At Orenstein Solutions, we treat substance abuse utilizing Cognitive Behavioral Therapy. Read FAQ below to see if this treatment is right for you:
What is Cognitive Behavior Therapy, and does it work with substance abuse treatment?
Cognitive Behavior Therapy, or CBT, is a widely studied approach that has been found to be effective in treating a variety of problems, including managing alcoholic abuse. It is relatively straight forward approach to therapy that involves the development of skills that can help individuals cope more effectively and improve relationships. There are many different individual techniques within the CBT system, some of which are particularly useful in treating substance abuse. These include: Cognitive Restructuring or Disputing Irrational Beliefs, Emotion Regulation, Mindfulness Practice, and Moderate Drinking Training for Problem Drinkers. Other helpful skills for substance abuse problems include Relaxation, Communication Skills Training, and Relapse Prevention.
Who is appropriate for this type of substance abuse treatment?
Individuals who are experiencing life problems due to their alcohol or drug use are appropriate for this type of outpatient, weekly therapy. The substance use may be impairing relationships, job performance, health, or a general sense of well-being. For those who require detoxification due to withdrawal symptoms, it is essential that a period of closely monitored inpatient treatment and/or a period of residential treatment be completed prior to outpatient therapy.
Do I have to go to AA meetings while in therapy?
That is completely up to you! Many individuals state that AA (Alcoholic Anonymous) meetings are helpful when trying to stop drinking, as they provide a positive support group. However, AA is not for everyone and is not a requirement while in substance abuse treatment sessions at Orenstein Solutions. We can recommend other supportive, psycho-educational groups for those interested, such as First Step, a family approach for teens with substance abuse issues.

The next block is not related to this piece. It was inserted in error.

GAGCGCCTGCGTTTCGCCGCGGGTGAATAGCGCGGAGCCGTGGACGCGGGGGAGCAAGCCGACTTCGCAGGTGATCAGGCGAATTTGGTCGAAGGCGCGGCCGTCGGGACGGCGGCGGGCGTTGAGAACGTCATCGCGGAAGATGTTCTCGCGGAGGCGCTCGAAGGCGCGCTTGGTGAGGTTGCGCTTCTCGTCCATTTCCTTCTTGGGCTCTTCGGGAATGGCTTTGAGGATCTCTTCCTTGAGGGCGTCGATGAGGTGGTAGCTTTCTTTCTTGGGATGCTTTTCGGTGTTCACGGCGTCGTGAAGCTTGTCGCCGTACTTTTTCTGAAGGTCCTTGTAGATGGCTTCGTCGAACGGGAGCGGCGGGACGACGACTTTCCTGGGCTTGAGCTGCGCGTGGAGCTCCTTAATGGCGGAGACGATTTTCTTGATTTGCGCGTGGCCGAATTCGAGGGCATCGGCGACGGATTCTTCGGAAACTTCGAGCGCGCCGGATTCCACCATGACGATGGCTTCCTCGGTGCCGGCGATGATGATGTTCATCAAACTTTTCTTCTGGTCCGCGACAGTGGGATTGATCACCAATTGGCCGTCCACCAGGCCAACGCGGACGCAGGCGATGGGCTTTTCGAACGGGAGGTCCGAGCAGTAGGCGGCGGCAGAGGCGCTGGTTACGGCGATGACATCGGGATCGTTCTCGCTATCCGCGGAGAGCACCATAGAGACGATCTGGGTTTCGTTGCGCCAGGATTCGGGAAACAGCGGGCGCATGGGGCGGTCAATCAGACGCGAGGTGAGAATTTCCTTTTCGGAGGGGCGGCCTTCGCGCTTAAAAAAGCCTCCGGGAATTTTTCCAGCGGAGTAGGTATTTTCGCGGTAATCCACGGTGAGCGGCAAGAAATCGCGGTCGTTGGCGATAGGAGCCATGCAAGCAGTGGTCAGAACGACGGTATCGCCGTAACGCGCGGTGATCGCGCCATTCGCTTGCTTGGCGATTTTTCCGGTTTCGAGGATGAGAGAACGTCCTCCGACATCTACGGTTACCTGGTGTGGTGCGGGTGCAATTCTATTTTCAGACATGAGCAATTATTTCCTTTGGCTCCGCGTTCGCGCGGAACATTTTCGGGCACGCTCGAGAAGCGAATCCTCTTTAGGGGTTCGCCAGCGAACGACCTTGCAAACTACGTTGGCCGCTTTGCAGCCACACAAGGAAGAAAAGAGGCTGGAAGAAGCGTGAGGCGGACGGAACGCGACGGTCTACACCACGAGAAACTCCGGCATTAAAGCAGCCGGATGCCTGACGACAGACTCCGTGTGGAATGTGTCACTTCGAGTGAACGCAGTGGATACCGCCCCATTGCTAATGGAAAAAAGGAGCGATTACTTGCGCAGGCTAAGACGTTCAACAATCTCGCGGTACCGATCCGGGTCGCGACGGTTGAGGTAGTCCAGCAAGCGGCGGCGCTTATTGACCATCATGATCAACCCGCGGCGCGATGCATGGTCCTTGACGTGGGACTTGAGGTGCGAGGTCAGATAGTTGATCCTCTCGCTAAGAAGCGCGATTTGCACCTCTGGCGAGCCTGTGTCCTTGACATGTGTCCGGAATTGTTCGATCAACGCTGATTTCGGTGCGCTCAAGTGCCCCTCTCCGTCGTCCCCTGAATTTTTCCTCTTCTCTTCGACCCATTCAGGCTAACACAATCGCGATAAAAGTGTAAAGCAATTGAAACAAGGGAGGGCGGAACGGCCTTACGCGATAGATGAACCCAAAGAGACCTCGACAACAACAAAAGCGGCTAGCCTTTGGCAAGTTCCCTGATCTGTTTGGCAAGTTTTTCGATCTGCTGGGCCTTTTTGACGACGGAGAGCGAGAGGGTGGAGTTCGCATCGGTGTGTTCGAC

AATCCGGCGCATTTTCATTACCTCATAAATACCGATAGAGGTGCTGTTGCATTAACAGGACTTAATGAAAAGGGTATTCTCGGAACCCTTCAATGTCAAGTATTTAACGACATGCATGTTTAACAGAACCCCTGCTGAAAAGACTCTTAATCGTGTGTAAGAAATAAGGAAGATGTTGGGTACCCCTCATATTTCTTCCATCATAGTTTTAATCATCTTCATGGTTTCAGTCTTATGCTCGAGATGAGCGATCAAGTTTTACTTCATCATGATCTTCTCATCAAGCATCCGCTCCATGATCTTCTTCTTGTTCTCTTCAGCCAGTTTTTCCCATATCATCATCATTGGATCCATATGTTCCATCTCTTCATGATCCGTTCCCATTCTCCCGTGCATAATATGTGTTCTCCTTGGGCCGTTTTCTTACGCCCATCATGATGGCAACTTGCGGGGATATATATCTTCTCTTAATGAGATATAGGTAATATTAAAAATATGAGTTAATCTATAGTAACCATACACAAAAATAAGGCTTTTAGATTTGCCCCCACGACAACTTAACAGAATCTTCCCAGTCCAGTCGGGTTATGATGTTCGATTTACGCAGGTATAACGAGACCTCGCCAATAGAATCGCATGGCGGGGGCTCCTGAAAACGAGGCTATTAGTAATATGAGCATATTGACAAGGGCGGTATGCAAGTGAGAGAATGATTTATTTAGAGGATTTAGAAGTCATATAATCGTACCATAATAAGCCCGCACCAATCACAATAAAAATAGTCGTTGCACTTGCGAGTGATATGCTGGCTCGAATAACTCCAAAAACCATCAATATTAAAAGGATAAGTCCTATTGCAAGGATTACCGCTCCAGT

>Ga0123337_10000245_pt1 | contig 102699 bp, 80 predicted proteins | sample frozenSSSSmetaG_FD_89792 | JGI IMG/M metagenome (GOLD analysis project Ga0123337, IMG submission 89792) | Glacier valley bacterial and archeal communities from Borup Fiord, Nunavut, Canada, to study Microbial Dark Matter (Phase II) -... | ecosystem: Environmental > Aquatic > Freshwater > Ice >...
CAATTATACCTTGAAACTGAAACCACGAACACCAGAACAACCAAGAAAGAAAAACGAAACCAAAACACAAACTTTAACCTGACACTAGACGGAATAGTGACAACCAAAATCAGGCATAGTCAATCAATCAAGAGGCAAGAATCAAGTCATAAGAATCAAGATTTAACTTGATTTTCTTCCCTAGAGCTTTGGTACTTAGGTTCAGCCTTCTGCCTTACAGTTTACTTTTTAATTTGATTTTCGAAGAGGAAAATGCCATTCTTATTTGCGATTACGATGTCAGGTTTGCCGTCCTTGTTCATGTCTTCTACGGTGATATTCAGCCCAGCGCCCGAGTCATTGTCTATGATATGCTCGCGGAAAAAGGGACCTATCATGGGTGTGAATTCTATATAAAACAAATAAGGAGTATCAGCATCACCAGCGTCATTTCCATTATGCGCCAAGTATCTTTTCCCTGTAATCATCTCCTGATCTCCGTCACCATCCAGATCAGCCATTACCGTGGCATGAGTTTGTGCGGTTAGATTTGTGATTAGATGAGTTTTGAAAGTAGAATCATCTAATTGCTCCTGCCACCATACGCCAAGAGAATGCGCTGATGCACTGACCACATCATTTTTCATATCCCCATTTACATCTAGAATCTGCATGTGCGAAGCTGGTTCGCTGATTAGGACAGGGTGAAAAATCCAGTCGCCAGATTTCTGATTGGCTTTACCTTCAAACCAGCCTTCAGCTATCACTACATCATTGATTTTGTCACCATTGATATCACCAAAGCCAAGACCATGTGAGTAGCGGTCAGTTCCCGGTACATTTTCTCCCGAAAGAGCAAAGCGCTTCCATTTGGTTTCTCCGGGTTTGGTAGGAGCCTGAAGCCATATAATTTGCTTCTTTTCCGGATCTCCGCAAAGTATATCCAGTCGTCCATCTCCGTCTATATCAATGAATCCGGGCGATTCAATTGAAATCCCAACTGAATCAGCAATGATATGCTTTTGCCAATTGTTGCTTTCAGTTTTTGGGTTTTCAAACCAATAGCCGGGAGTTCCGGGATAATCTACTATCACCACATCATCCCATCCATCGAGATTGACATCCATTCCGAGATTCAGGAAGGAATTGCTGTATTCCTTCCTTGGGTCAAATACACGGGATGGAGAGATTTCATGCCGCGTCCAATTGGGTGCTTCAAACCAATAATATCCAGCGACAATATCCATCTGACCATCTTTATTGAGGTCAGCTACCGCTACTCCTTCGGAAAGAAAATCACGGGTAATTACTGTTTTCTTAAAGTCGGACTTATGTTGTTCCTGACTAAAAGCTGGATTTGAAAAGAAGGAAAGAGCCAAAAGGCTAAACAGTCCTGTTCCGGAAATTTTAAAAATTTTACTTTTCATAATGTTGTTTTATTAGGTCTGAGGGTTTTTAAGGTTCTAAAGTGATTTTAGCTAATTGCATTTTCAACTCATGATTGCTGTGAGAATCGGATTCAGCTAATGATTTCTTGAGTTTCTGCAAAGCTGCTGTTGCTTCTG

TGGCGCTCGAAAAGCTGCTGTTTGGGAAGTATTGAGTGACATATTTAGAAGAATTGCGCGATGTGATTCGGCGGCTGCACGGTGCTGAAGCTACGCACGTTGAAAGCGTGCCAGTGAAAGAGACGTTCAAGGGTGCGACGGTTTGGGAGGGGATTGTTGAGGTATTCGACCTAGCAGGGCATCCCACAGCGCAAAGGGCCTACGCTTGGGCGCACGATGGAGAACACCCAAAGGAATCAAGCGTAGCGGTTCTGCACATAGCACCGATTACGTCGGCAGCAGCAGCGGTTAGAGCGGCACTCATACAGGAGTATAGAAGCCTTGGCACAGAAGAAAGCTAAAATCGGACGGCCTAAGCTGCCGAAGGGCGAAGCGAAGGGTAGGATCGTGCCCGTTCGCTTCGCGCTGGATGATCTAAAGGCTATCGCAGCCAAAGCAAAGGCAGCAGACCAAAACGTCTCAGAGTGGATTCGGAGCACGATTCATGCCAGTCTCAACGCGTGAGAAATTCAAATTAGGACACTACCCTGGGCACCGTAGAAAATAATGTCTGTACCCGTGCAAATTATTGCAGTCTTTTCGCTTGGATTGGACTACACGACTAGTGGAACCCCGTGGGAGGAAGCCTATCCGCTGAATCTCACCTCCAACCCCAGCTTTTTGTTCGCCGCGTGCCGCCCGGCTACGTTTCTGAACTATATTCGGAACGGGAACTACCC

Once my drinking (or drug use) is under control, will my substance abuse treatment be complete?
This question again depends on each person. For some, the substance use is the primary problem, and relationships, job performance, and overall mental and physical health improve once that is under control. For others, the drinking is an unhealthy coping skill or “self-medication” for underlying issues of depression, anxiety, and general problems with regulating emotions. These issues can also be addressed with coping skill development from Cognitive Behavior therapies, and they will be treated along with the substance abuse issues, as treating one will have a positive effect on the other.
Is there any hope for me to have lasting behavior change?
Yes! It does take hard work and a willingness to practice strategies outside of the therapy session, including journaling, monitoring of behavior, and challenging your own “self talk;” however, there is research that demonstrates the effectiveness of the above behavior change strategies to develop a moderate drinking or an abstinence approach. Relapse prevention strategies and periodic therapy “booster sessions” can increase one’s chance of success even more. The strategies will help you cope with your triggers to problem drinking, so you can effectively cope with strong emotions, social situations, stress and conflict without self-medicating or abusing alcohol or drugs.